720 pages, 11 colour & 91 b/w illustrations, 3 tables
Do you have a biological question that could be readily answered by computational techniques, but little experience in programming? Do you want to learn more about the core techniques used in computational biology and bioinformatics? Written in an accessible style, Python Programming for Biology provides a foundation for both newcomers to computer programming and those interested in learning more about computational biology. The chapters guide the reader through: a complete beginners' course to programming in Python, with an introduction to computing jargon; descriptions of core bioinformatics methods with working Python examples; scientific computing techniques, including image analysis, statistics and machine learning. Python Programming for Biology also functions as a language reference written in straightforward English, covering the most common Python language elements and a glossary of computing and biological terms. Python Programming for Biology will teach undergraduates, postgraduates and professionals working in the life sciences how to program with Python, a powerful, flexible and easy-to-use language.
2. Beginners' guide
3. Python basics
4. Program control and logic
7. Object orientation
8. Object data modelling
10. Coding tips
11. Biological sequences
12. Pairwise sequence alignments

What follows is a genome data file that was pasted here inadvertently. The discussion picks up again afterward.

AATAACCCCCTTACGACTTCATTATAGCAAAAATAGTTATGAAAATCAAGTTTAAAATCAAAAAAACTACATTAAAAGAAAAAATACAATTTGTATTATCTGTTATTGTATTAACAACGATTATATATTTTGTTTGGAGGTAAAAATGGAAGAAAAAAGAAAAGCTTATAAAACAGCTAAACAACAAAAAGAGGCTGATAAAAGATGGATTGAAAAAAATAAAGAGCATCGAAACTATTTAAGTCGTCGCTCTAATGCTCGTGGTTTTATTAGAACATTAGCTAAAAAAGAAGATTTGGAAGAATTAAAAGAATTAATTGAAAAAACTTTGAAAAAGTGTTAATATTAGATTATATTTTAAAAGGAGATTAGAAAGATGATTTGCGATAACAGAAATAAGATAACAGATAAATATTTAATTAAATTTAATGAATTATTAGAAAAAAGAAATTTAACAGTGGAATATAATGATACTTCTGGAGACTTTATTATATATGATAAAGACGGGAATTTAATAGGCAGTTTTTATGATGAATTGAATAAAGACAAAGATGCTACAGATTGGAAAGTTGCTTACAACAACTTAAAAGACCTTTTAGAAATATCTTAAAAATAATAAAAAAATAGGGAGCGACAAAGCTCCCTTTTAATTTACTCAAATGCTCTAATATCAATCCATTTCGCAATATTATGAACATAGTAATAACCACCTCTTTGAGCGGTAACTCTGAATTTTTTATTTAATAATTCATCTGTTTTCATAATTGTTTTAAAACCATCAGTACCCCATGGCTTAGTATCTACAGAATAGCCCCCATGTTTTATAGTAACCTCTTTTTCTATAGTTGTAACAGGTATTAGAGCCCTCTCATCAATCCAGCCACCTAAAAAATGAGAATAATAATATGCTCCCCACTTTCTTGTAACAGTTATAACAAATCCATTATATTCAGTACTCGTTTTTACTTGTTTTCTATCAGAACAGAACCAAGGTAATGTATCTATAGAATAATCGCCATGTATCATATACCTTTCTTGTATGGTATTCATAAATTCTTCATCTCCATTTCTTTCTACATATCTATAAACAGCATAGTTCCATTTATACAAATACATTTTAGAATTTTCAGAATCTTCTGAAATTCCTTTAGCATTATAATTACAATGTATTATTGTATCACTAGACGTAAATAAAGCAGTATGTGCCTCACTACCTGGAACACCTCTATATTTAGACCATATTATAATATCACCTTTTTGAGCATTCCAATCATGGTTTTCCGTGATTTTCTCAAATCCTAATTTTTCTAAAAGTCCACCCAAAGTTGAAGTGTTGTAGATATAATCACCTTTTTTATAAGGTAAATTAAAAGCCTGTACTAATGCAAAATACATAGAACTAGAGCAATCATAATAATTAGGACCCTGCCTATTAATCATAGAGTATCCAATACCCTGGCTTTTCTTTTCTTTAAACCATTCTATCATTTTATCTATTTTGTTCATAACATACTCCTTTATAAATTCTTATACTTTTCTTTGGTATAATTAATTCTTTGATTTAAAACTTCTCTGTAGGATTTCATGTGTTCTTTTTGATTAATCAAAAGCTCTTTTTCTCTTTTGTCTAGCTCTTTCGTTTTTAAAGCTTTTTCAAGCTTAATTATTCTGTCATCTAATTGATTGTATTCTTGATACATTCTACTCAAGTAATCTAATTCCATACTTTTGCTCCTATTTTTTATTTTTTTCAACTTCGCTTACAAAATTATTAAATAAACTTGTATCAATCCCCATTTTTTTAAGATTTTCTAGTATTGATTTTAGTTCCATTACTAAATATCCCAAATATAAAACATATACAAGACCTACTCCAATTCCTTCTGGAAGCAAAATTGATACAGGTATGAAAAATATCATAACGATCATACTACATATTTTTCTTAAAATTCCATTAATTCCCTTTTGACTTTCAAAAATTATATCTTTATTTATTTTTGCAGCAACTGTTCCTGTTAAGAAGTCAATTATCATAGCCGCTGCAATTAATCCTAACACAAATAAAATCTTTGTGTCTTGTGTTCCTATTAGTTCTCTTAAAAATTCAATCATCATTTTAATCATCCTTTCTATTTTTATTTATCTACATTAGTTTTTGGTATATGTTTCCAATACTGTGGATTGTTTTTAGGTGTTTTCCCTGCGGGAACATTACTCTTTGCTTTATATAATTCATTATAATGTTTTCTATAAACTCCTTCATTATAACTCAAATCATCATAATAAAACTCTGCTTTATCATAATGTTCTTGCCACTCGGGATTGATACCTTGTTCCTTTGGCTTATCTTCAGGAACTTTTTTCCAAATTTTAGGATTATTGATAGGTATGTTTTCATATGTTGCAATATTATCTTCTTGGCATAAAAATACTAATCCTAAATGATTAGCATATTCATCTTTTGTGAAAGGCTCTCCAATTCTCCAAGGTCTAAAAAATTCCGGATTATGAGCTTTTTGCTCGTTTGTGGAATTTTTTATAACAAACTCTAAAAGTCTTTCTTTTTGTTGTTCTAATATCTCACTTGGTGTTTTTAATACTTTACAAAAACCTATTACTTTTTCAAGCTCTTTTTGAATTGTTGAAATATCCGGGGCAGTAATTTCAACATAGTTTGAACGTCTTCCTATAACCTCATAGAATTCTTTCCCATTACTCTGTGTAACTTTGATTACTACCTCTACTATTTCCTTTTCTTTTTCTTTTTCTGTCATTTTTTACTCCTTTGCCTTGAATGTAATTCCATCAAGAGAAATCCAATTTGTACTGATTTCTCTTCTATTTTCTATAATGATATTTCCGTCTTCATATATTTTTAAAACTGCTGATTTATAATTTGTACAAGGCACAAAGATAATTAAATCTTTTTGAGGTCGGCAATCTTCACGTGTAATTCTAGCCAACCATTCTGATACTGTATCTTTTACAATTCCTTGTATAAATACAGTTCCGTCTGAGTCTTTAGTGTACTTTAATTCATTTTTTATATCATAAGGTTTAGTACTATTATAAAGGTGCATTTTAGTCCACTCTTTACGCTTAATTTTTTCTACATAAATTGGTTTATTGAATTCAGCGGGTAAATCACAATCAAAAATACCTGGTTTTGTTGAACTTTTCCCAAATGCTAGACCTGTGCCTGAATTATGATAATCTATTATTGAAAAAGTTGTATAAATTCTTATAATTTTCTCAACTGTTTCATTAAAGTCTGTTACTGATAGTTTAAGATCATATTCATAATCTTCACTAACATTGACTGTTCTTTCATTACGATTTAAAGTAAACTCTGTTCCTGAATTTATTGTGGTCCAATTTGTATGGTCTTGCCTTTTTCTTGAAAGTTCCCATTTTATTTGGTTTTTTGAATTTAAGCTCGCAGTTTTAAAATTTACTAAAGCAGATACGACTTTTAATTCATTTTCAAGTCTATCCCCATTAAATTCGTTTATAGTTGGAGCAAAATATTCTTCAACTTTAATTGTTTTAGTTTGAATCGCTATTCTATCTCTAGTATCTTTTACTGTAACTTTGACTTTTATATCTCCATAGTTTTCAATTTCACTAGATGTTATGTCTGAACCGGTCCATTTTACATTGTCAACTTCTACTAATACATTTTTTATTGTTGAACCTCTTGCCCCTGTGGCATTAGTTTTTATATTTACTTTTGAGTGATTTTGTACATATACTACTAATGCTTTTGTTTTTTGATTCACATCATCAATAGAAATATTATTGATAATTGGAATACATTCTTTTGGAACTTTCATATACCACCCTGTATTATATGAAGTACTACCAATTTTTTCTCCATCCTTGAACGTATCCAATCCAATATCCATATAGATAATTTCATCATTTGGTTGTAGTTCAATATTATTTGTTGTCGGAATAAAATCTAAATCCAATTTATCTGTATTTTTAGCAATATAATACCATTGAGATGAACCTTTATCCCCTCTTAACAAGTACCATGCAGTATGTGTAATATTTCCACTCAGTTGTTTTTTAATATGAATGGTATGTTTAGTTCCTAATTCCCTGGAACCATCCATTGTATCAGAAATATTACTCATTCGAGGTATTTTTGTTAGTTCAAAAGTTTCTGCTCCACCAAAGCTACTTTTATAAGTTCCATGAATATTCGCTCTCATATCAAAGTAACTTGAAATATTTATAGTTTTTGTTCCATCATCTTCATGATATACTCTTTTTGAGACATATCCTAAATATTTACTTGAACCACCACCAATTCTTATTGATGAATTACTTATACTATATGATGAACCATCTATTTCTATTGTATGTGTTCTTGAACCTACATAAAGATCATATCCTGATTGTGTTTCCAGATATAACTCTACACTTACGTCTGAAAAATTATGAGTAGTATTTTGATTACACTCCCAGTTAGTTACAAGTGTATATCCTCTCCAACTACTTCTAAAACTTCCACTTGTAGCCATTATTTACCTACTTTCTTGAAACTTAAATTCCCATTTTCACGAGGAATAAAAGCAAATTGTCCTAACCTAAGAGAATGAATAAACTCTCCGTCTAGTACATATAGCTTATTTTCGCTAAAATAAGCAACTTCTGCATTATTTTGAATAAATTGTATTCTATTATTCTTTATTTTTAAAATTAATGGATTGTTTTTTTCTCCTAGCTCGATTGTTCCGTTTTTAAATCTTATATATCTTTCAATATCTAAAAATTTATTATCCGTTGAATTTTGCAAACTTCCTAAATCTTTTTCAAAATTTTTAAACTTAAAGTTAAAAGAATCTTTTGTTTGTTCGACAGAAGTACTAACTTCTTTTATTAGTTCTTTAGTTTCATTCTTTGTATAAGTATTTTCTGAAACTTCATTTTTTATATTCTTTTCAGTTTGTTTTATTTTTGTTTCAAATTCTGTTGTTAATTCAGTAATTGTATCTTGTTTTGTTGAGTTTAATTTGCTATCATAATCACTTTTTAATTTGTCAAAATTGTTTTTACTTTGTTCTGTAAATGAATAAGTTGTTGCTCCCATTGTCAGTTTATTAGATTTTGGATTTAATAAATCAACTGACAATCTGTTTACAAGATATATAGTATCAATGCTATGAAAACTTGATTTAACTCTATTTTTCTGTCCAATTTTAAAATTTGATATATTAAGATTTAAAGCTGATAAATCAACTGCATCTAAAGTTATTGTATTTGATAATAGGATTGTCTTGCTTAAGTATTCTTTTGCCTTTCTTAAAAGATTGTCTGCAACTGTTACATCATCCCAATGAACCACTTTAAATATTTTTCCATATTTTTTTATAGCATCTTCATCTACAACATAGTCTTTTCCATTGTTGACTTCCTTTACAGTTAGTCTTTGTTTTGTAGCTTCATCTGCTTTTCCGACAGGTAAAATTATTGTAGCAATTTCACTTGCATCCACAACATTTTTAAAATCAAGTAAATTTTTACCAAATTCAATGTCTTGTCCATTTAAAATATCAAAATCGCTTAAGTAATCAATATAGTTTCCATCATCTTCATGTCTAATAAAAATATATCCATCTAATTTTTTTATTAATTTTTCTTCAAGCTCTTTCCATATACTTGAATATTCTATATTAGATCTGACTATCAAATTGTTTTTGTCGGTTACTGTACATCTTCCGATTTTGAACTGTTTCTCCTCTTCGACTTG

13. Multiple sequence alignments
14. Sequence variation and evolution
15. Macromolecular structures
16. Array data
17. High-throughput sequence analyses
19. Signal processing
23. Clustering and discrimination
24. Machine learning
25. Hard problems
26. Graphical interfaces
27. Improving speed
Appendix 1: simplified language reference
Appendix 2: selected standard type methods and operations
Appendix 3: standard module highlights
Appendix 4: string formatting
Appendix 5: regular expressions
Appendix 6: further statistics
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Tim Stevens is Senior Investigator Scientist at the MRC Laboratory of Molecular Biology in Cambridge. He researches single-cell 3D genome architecture and provides computational biology oversight, development and training within the Cell Biology Division.
Wayne Boucher, a mathematician and theoretical physicist by training, is a senior postdoctoral associate and computing technician for the Department of Biochemistry at the University of Cambridge. He teaches undergraduate mathematics and postgraduate programming courses, and is currently developing software for the analysis of biological molecules by nuclear magnetic resonance spectroscopy.